6. We have lots of food allergies that we deal with in our home. Scout out some local distributors in your area. We deal with one that is a few hours away but makes deliveries within our area. Often there is a minimum amount that you must spend, but if you can get a handful of friends together, you will meet the minimum in a snap. We can’t have wheat. If I purchase the flour we can use in a store, it runs me about $5 for 2 pounds. I can buy 25 pounds of the same flour for just under $22. I bag up the flour into 4-5 ziploc bags and pop them in my freezer. This saves me a ton of money. I typically place an order 2-3 times per year and I am set! Some of the “official” co-ops are pricey, but if you can make your own informal arrangements with a distributor you will do well. You can ask some of your favorite stores what distributors they use as well.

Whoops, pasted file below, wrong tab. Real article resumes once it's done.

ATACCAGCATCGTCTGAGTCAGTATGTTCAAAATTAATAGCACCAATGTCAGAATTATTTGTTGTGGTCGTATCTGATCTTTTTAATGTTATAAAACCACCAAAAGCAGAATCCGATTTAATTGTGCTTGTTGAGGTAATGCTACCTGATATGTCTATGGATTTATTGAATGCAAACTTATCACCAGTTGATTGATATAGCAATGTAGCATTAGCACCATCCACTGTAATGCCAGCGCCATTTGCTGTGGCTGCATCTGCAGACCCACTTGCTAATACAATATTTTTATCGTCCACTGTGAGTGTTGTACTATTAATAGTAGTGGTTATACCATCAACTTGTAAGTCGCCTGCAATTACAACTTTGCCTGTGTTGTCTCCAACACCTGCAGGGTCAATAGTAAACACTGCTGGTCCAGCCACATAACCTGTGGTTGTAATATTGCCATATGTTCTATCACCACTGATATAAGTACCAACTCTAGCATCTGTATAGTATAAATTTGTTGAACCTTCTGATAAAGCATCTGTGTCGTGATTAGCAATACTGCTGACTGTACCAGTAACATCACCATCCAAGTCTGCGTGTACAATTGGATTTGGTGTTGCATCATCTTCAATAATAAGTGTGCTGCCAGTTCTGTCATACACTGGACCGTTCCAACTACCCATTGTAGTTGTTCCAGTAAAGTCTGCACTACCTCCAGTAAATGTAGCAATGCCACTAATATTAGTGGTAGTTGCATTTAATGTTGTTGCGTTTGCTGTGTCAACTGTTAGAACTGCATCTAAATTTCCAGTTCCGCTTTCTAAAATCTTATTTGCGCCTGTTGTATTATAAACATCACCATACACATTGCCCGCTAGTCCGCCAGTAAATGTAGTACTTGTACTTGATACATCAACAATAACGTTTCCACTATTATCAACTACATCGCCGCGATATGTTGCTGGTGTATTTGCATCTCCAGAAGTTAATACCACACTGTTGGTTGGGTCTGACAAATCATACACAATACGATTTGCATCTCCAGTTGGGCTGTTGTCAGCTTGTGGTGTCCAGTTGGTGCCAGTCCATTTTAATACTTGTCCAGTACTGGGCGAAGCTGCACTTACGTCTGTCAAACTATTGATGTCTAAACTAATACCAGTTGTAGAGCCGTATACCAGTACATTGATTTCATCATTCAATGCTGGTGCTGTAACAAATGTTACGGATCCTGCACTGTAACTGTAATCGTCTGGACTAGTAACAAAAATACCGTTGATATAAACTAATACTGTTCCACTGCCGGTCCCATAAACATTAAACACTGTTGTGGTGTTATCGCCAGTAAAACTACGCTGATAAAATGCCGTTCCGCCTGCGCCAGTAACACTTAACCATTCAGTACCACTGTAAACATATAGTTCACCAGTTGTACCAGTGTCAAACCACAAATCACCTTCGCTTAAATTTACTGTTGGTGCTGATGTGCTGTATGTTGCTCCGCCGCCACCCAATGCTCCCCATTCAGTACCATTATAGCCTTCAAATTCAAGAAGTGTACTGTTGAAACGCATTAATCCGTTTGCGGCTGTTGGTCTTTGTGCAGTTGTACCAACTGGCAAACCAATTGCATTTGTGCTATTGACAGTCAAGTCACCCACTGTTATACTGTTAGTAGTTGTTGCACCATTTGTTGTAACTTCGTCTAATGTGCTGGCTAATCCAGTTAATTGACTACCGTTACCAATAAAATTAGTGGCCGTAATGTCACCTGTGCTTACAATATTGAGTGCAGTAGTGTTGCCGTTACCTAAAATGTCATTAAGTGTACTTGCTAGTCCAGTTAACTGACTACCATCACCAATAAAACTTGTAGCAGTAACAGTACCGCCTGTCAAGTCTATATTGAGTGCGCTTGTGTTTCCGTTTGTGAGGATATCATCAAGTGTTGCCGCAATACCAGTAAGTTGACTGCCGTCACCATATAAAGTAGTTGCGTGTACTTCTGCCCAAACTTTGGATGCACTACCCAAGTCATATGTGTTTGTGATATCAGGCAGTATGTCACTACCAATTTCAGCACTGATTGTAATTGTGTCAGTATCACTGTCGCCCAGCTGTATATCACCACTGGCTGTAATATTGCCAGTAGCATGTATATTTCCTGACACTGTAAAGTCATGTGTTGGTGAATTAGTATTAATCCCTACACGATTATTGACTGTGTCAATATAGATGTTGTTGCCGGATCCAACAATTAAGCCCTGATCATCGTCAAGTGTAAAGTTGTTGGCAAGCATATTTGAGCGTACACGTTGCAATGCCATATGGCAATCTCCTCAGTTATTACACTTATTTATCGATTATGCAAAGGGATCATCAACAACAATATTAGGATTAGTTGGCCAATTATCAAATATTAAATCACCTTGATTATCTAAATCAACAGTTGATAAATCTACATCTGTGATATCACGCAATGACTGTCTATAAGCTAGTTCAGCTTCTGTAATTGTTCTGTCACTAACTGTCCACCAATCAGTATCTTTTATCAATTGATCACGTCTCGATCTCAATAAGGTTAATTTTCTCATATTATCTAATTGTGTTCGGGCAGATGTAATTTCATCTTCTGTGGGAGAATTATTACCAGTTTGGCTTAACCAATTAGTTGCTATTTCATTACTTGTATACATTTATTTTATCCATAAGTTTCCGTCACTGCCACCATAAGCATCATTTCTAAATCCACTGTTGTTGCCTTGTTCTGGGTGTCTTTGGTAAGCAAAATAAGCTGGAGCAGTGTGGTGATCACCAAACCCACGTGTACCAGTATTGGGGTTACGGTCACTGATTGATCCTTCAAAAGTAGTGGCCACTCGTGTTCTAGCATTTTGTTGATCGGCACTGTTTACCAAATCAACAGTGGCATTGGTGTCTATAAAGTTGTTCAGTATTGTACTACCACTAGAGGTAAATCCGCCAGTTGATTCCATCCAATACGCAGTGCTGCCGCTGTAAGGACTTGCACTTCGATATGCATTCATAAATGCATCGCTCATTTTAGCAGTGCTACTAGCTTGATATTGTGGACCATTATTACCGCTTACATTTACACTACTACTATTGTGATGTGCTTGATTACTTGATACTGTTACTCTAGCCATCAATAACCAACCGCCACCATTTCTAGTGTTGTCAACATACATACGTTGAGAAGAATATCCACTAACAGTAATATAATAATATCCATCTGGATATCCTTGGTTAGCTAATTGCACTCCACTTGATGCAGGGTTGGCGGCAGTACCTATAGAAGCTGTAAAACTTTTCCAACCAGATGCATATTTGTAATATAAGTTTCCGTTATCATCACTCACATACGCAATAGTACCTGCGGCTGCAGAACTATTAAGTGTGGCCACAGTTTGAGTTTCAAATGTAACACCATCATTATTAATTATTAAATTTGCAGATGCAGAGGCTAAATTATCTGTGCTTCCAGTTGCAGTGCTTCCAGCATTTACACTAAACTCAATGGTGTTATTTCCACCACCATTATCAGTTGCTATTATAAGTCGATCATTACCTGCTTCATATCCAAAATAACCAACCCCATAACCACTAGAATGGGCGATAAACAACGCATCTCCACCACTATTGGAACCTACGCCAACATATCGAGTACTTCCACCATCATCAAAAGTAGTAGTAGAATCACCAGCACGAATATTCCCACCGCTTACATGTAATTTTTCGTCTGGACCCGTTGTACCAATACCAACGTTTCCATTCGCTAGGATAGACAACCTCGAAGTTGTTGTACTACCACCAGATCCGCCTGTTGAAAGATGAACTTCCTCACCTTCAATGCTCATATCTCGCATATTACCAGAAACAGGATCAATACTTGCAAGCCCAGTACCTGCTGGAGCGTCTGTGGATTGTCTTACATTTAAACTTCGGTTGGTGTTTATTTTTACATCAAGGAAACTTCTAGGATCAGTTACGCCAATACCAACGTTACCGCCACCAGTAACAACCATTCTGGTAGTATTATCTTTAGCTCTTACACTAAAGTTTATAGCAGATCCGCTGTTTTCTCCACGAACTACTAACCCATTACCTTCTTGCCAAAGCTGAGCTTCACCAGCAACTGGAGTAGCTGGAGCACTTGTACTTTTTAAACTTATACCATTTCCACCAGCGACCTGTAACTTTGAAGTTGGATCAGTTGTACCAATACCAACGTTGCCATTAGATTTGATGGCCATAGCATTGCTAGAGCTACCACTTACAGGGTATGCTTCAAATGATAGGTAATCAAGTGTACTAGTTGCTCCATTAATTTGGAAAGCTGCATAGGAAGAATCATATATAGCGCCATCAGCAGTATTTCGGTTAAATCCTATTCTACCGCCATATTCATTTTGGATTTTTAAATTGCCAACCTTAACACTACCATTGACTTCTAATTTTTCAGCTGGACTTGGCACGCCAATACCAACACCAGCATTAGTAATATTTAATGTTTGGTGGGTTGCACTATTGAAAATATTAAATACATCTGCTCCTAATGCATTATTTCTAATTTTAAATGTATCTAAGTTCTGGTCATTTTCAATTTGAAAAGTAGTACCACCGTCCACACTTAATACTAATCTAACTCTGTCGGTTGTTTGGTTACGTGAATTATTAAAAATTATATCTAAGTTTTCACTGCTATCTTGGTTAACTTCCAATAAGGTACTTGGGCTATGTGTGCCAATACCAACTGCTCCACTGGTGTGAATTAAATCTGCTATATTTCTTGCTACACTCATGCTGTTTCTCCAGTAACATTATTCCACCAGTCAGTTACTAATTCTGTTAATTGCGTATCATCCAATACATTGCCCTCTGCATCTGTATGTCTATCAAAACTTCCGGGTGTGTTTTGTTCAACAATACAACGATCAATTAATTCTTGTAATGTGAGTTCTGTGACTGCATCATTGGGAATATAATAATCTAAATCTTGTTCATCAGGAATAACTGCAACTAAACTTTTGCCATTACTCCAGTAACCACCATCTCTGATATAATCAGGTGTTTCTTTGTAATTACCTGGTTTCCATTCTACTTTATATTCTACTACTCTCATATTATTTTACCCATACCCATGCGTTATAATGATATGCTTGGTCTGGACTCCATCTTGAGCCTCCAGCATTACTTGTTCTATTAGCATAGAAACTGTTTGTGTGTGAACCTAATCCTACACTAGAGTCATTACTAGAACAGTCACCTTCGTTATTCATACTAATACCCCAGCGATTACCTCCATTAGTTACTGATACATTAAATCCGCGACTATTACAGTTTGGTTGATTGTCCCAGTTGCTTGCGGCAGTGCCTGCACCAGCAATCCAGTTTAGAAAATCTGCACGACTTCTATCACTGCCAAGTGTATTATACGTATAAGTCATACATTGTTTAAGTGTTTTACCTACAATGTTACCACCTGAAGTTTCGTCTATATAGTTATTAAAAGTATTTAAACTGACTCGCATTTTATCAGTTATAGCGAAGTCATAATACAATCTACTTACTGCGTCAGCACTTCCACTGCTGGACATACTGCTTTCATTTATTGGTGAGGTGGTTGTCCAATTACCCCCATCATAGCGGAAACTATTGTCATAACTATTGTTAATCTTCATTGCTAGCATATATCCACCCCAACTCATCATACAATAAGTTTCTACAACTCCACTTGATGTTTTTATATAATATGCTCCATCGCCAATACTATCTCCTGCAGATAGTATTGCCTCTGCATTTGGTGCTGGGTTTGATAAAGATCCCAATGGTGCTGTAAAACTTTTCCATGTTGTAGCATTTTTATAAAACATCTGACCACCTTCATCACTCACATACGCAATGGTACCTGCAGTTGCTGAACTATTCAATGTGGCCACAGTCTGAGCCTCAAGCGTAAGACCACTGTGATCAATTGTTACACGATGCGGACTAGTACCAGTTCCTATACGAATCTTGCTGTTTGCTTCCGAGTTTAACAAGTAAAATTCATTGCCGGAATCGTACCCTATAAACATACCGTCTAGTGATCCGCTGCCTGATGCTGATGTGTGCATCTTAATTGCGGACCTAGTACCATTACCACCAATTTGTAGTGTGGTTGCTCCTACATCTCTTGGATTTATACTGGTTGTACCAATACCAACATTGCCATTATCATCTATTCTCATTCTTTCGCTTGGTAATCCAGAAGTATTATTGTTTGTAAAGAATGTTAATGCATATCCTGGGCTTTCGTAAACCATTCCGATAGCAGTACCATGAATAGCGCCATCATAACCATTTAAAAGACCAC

7. Check CraigsList in your area for small-time farmers looking for shareholders, or other families wanting to share a cow, pig, etc. In the summer, you can sometimes find people desperately trying to get rid of excess veggies, too.

    I also sourced my pastured eggs from CL, for only $2/dozen, when at the Farmers’ Market, they are between $4-5!!

  8. HFCS is also not kosher. (Pun intended but still a true statement!) If your grocery store has a dedicated kosher section, check it out for popular treats. My family thinks kosher mini marshmallows are the best! And other countries are not as in love with the stuff as American food producers are so check out the international section as well. You are in luck in that the trend is moving away from HFCS and you’ll probably get some pleasant surprises as foods switch back to plain old sugar.